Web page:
First the non exempt employee. Yes, you can send them home without pay for disciplinary reasons. But you have to be sure the reduction doesn’t accidentally drop their pay below the minimum wage. And there are some state guidelines that require advance notice, or application to future hours vs. retractively – yes, it can get really complicated.
But it’s even more complicated on the exempt side. Bascially the answer is no. Unless you suspend someone because of a serious violation of workplace conduct rules – things like dangerous behavior or sexual harassment. What about things like perfromance issues or poor attendance. Well, the Department of Labor does not consider those to be part of ‘violations of workplace conduct rules’.
Let’s move away from the time worked questions for a minute. What about the parking card. What if someone loses a laptop, or damages a printer, or breaks a table. Can’t I make them pay for it?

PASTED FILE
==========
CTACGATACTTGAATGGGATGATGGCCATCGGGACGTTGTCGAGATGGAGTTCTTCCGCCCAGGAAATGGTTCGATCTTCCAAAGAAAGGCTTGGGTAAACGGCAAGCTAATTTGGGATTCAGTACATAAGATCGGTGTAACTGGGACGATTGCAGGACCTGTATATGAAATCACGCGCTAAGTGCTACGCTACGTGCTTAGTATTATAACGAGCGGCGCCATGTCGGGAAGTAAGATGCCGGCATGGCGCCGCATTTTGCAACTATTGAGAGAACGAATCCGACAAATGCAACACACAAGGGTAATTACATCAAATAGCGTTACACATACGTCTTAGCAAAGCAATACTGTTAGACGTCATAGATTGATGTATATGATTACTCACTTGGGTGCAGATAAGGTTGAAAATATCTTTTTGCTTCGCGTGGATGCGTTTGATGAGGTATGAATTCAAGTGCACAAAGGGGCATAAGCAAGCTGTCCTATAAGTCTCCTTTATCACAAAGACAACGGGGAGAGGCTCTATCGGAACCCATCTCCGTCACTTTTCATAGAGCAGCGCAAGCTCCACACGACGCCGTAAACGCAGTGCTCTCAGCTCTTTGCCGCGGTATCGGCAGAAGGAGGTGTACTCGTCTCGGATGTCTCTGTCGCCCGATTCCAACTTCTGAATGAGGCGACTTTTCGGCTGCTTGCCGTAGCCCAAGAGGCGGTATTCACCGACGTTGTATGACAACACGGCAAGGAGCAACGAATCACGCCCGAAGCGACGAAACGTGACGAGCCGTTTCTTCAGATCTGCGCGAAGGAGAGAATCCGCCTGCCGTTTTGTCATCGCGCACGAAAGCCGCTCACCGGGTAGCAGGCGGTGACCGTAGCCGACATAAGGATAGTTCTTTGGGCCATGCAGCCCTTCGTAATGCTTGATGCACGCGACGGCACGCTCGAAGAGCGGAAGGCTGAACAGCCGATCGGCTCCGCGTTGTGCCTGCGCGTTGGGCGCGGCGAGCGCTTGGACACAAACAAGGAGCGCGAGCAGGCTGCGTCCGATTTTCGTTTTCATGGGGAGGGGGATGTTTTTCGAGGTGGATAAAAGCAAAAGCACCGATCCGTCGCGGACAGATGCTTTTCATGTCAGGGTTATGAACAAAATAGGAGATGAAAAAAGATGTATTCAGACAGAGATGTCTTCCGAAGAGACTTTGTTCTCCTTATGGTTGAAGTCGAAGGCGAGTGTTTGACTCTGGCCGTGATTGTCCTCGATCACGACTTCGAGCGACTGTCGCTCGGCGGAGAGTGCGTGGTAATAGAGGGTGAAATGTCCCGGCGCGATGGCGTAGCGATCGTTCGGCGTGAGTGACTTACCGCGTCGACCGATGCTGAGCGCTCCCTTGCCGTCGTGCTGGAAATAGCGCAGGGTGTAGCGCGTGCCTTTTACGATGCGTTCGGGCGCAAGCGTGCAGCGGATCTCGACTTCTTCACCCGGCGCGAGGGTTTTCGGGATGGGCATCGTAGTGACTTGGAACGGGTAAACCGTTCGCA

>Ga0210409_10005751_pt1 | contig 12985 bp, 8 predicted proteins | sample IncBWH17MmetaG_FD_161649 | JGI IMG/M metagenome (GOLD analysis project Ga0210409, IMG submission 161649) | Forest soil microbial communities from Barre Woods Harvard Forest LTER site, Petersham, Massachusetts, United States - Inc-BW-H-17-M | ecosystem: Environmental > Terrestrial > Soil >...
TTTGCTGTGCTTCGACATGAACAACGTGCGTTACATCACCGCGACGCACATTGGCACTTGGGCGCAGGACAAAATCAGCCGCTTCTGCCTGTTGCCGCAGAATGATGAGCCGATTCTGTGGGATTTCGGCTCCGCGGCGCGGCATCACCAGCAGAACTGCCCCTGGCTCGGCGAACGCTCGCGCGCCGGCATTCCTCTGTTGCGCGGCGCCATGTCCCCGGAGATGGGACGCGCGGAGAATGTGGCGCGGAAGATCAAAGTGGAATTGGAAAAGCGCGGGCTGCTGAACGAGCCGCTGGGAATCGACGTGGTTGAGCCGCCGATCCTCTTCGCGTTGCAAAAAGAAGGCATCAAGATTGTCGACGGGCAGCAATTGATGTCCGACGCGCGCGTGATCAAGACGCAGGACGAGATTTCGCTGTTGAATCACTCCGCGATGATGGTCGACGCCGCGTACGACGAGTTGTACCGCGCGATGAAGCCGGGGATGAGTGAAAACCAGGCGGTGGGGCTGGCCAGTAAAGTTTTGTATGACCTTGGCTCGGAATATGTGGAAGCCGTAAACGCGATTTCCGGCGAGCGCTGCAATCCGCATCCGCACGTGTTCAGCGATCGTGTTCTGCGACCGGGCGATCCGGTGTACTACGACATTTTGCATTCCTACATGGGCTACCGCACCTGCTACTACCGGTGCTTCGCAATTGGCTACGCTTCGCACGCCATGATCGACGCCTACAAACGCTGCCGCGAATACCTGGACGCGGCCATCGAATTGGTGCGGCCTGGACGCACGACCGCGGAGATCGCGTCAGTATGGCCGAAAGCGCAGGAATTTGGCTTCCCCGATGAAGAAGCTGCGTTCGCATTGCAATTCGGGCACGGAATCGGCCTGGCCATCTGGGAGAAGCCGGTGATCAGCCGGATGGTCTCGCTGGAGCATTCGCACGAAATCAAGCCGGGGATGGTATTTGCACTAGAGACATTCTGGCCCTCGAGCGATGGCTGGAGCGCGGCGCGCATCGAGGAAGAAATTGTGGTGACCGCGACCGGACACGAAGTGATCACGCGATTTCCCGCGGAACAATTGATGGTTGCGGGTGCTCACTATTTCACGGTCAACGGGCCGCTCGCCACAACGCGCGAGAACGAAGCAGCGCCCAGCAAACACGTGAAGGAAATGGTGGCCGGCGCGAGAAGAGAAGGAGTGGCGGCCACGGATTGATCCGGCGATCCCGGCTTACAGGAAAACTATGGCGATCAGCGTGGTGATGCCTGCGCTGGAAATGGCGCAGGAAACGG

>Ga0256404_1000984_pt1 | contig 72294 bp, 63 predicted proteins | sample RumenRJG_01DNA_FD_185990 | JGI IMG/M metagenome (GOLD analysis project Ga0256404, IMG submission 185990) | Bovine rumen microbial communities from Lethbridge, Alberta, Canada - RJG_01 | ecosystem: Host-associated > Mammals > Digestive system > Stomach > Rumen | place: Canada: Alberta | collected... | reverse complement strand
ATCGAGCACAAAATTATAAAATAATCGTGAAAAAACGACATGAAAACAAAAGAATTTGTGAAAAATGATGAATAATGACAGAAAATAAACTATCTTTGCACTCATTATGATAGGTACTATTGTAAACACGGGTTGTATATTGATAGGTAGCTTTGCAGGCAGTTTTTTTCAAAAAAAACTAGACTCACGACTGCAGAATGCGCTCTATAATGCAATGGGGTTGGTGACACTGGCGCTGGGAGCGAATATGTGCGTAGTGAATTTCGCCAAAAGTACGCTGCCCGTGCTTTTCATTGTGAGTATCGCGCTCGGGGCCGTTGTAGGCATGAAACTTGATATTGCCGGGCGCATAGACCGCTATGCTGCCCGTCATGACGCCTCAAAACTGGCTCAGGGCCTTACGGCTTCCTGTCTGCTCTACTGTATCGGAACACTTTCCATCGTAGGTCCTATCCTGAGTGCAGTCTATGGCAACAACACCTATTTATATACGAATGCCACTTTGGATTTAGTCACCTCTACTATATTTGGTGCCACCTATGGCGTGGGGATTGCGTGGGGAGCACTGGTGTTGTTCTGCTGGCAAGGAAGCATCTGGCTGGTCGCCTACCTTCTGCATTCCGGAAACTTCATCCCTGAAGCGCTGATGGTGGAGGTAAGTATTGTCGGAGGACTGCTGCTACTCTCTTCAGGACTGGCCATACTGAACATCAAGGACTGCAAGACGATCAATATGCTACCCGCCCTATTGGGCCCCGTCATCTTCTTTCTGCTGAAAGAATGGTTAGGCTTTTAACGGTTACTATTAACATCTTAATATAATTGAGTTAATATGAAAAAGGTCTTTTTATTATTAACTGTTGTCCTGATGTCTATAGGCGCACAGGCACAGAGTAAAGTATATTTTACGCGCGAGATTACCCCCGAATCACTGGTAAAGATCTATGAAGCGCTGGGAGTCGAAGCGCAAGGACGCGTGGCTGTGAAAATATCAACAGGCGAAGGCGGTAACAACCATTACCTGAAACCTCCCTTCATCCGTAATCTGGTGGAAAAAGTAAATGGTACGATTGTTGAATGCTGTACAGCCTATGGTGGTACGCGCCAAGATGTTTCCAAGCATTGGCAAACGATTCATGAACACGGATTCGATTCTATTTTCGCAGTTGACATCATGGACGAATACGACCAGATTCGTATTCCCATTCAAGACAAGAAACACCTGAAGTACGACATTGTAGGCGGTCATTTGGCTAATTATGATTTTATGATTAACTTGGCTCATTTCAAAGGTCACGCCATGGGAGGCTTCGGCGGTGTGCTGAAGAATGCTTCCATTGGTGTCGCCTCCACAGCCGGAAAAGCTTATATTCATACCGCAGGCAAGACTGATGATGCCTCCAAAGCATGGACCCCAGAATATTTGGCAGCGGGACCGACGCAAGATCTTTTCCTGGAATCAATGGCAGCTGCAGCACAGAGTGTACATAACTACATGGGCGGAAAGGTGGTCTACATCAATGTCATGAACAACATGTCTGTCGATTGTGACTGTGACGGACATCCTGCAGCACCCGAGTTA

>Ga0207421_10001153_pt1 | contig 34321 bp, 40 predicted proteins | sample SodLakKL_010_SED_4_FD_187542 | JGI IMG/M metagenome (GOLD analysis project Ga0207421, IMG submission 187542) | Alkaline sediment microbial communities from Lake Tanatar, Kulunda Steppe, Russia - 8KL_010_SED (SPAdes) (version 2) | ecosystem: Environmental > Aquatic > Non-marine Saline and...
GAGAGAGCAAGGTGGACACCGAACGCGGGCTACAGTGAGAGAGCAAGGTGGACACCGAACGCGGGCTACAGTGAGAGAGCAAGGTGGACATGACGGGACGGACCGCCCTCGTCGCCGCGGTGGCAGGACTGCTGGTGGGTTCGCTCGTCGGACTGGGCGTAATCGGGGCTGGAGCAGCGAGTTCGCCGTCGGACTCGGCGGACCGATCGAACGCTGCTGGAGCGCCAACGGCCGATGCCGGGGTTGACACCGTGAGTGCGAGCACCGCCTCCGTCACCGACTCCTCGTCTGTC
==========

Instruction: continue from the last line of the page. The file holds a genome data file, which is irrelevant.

In a word – no. Deductions for cash register shortages, damanges or loss of company equipment are not authorized by the DOL And by the way, that goes for making your employee pay for tools as well.
And while, again under some very narrow scenarios, you might be able to deduct from a non exempt employee’s salary – it’s a really bad idea. Number one, because you can’t take out so much that it would effectively put them below minimum wage; and whatever you take out can’t impact their rate calculation for overtime, and in fact it might even be illegal under your state’s rules.
So what deductions can you make? Well, you can deduct for employee benefit premiums like your medical, dental or vision plan. You can deduct for company offered retirement plans, like your 401k. And you can deduct for garnishments – they’re usually court ordered repayment demands, and they require you to withhold a certain amount to pay to the creditor.
And, of course, you can deduct for payroll related taxes and payments, like income tax withholding, medicare, and the like.
So see – it’s a more complicated subject that you might think. Both the Feds and the states are very protective of an employee’s wages, and what can and can’t be subtracted from them. So, step carefully. And if your employee owes you for something, check in with your labor counsel or HR expert before you just go pulling the funds from their next payroll.